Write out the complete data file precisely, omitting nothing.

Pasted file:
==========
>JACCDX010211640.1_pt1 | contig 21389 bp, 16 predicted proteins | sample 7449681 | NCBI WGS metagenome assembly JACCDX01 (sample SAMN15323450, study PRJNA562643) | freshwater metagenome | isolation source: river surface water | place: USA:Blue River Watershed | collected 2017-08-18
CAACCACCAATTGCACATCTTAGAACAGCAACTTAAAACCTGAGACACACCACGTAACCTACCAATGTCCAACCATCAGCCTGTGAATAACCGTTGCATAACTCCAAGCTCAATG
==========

>JACCDX010211640.1_pt1 | contig 21389 bp, 16 predicted proteins | sample 7449681 | NCBI WGS metagenome assembly JACCDX01 (sample SAMN15323450, study PRJNA562643) | freshwater metagenome | isolation source: river surface water | place: USA:Blue River Watershed | collected 2017-08-18
CAACCACCAATTGCACATCTTAGAACAGCAACTTAAAACCTGAGACACACCACGTAACCTACCAATGTCCAACCATCAGCCTGTGAATAACCGTTGCATAACTCCAAGCTCAATG